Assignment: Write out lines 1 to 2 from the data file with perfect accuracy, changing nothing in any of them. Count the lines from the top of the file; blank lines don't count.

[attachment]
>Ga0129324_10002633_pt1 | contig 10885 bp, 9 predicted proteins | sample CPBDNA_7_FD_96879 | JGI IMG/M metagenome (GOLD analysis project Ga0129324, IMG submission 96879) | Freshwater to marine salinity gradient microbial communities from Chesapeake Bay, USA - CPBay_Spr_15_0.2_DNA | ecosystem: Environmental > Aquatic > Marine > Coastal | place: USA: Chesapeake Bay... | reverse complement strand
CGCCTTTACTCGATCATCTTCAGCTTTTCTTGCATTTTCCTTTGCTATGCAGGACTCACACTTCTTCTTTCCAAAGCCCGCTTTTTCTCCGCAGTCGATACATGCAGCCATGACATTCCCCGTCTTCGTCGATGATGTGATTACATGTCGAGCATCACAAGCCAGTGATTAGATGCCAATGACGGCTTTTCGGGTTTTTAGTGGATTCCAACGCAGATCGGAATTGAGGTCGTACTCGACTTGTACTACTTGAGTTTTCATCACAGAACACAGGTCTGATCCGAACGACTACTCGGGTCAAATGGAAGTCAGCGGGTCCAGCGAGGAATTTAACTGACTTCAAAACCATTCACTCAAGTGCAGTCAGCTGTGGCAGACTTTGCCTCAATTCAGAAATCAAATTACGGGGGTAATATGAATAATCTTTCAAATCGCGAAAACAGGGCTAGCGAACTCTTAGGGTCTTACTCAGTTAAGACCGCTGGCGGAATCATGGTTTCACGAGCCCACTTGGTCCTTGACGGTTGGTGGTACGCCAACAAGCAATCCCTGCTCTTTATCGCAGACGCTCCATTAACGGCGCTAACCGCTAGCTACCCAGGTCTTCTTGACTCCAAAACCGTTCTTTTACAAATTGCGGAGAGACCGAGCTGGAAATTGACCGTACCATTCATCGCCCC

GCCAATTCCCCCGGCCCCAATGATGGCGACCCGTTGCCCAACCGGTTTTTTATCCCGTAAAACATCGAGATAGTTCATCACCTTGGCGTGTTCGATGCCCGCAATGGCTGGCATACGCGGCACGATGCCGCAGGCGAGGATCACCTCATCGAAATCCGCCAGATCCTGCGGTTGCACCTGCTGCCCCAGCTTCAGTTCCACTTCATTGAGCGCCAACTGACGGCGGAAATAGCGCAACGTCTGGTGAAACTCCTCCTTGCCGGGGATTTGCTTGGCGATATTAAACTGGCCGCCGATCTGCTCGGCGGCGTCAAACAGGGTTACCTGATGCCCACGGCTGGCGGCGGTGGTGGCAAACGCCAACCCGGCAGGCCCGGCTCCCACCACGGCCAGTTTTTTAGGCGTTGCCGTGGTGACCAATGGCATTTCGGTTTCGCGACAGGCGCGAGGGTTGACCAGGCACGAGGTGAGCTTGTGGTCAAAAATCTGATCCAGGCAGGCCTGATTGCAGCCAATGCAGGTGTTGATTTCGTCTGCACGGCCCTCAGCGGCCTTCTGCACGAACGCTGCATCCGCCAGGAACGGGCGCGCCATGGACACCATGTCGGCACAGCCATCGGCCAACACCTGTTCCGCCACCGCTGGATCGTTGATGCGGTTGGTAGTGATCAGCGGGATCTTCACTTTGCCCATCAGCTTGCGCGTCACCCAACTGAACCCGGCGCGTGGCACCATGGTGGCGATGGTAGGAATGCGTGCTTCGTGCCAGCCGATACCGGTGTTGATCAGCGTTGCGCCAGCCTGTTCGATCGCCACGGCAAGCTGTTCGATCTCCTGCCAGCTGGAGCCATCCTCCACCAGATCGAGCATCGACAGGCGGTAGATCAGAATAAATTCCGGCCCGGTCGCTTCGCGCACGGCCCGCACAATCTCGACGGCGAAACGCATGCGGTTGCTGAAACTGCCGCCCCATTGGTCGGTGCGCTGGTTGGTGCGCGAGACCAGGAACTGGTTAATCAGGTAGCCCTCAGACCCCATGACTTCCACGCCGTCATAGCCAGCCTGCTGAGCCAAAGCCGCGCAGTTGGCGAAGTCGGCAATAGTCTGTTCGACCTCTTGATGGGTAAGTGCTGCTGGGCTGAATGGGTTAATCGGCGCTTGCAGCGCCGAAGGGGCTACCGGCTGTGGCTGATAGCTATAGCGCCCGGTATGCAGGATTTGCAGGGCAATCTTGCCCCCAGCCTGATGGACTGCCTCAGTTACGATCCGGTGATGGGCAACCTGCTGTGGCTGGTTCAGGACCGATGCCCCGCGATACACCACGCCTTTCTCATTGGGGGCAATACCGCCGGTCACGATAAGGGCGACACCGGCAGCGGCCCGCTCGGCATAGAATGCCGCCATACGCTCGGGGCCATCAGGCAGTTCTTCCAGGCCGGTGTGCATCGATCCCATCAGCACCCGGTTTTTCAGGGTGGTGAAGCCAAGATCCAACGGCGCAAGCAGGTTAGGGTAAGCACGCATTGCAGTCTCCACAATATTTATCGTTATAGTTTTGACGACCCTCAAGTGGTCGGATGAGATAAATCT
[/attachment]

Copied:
>Ga0129324_10002633_pt1 | contig 10885 bp, 9 predicted proteins | sample CPBDNA_7_FD_96879 | JGI IMG/M metagenome (GOLD analysis project Ga0129324, IMG submission 96879) | Freshwater to marine salinity gradient microbial communities from Chesapeake Bay, USA - CPBay_Spr_15_0.2_DNA | ecosystem: Environmental > Aquatic > Marine > Coastal | place: USA: Chesapeake Bay... | reverse complement strand
CGCCTTTACTCGATCATCTTCAGCTTTTCTTGCATTTTCCTTTGCTATGCAGGACTCACACTTCTTCTTTCCAAAGCCCGCTTTTTCTCCGCAGTCGATACATGCAGCCATGACATTCCCCGTCTTCGTCGATGATGTGATTACATGTCGAGCATCACAAGCCAGTGATTAGATGCCAATGACGGCTTTTCGGGTTTTTAGTGGATTCCAACGCAGATCGGAATTGAGGTCGTACTCGACTTGTACTACTTGAGTTTTCATCACAGAACACAGGTCTGATCCGAACGACTACTCGGGTCAAATGGAAGTCAGCGGGTCCAGCGAGGAATTTAACTGACTTCAAAACCATTCACTCAAGTGCAGTCAGCTGTGGCAGACTTTGCCTCAATTCAGAAATCAAATTACGGGGGTAATATGAATAATCTTTCAAATCGCGAAAACAGGGCTAGCGAACTCTTAGGGTCTTACTCAGTTAAGACCGCTGGCGGAATCATGGTTTCACGAGCCCACTTGGTCCTTGACGGTTGGTGGTACGCCAACAAGCAATCCCTGCTCTTTATCGCAGACGCTCCATTAACGGCGCTAACCGCTAGCTACCCAGGTCTTCTTGACTCCAAAACCGTTCTTTTACAAATTGCGGAGAGACCGAGCTGGAAATTGACCGTACCATTCATCGCCCC